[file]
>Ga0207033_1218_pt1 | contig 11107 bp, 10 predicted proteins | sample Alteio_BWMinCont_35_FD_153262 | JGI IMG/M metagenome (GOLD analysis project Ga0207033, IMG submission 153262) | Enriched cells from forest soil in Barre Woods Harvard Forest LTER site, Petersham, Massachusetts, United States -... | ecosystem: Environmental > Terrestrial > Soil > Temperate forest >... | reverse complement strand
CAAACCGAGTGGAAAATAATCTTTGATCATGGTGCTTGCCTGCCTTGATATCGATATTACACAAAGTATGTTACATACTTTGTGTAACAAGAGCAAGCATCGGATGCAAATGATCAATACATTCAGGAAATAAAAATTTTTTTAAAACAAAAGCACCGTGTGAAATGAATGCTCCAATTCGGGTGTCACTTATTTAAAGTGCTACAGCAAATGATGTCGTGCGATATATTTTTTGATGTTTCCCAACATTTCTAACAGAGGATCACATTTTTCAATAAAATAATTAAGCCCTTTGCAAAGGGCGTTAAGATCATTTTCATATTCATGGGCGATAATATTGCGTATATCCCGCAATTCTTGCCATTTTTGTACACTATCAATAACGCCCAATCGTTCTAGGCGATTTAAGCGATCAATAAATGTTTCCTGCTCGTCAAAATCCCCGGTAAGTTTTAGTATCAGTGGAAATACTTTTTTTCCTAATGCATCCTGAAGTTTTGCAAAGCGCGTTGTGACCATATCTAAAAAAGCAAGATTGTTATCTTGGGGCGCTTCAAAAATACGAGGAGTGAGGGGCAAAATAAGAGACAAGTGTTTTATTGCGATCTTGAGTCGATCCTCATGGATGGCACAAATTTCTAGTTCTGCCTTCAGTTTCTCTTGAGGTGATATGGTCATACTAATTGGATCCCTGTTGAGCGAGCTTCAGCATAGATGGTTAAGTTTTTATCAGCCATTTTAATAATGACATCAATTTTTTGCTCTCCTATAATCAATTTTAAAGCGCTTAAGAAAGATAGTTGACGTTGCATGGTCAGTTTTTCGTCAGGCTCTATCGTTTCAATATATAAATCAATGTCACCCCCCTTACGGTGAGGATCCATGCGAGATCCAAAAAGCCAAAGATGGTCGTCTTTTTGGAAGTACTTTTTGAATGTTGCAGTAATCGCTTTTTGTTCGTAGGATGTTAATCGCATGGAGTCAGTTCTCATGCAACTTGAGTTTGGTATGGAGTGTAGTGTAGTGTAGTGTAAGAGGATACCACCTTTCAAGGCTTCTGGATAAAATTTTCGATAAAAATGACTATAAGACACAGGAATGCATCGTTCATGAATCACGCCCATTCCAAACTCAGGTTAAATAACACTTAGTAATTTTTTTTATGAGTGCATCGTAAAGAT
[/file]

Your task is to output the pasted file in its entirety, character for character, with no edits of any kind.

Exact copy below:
>Ga0207033_1218_pt1 | contig 11107 bp, 10 predicted proteins | sample Alteio_BWMinCont_35_FD_153262 | JGI IMG/M metagenome (GOLD analysis project Ga0207033, IMG submission 153262) | Enriched cells from forest soil in Barre Woods Harvard Forest LTER site, Petersham, Massachusetts, United States -... | ecosystem: Environmental > Terrestrial > Soil > Temperate forest >... | reverse complement strand
CAAACCGAGTGGAAAATAATCTTTGATCATGGTGCTTGCCTGCCTTGATATCGATATTACACAAAGTATGTTACATACTTTGTGTAACAAGAGCAAGCATCGGATGCAAATGATCAATACATTCAGGAAATAAAAATTTTTTTAAAACAAAAGCACCGTGTGAAATGAATGCTCCAATTCGGGTGTCACTTATTTAAAGTGCTACAGCAAATGATGTCGTGCGATATATTTTTTGATGTTTCCCAACATTTCTAACAGAGGATCACATTTTTCAATAAAATAATTAAGCCCTTTGCAAAGGGCGTTAAGATCATTTTCATATTCATGGGCGATAATATTGCGTATATCCCGCAATTCTTGCCATTTTTGTACACTATCAATAACGCCCAATCGTTCTAGGCGATTTAAGCGATCAATAAATGTTTCCTGCTCGTCAAAATCCCCGGTAAGTTTTAGTATCAGTGGAAATACTTTTTTTCCTAATGCATCCTGAAGTTTTGCAAAGCGCGTTGTGACCATATCTAAAAAAGCAAGATTGTTATCTTGGGGCGCTTCAAAAATACGAGGAGTGAGGGGCAAAATAAGAGACAAGTGTTTTATTGCGATCTTGAGTCGATCCTCATGGATGGCACAAATTTCTAGTTCTGCCTTCAGTTTCTCTTGAGGTGATATGGTCATACTAATTGGATCCCTGTTGAGCGAGCTTCAGCATAGATGGTTAAGTTTTTATCAGCCATTTTAATAATGACATCAATTTTTTGCTCTCCTATAATCAATTTTAAAGCGCTTAAGAAAGATAGTTGACGTTGCATGGTCAGTTTTTCGTCAGGCTCTATCGTTTCAATATATAAATCAATGTCACCCCCCTTACGGTGAGGATCCATGCGAGATCCAAAAAGCCAAAGATGGTCGTCTTTTTGGAAGTACTTTTTGAATGTTGCAGTAATCGCTTTTTGTTCGTAGGATGTTAATCGCATGGAGTCAGTTCTCATGCAACTTGAGTTTGGTATGGAGTGTAGTGTAGTGTAGTGTAAGAGGATACCACCTTTCAAGGCTTCTGGATAAAATTTTCGATAAAAATGACTATAAGACACAGGAATGCATCGTTCATGAATCACGCCCATTCCAAACTCAGGTTAAATAACACTTAGTAATTTTTTTTATGAGTGCATCGTAAAGAT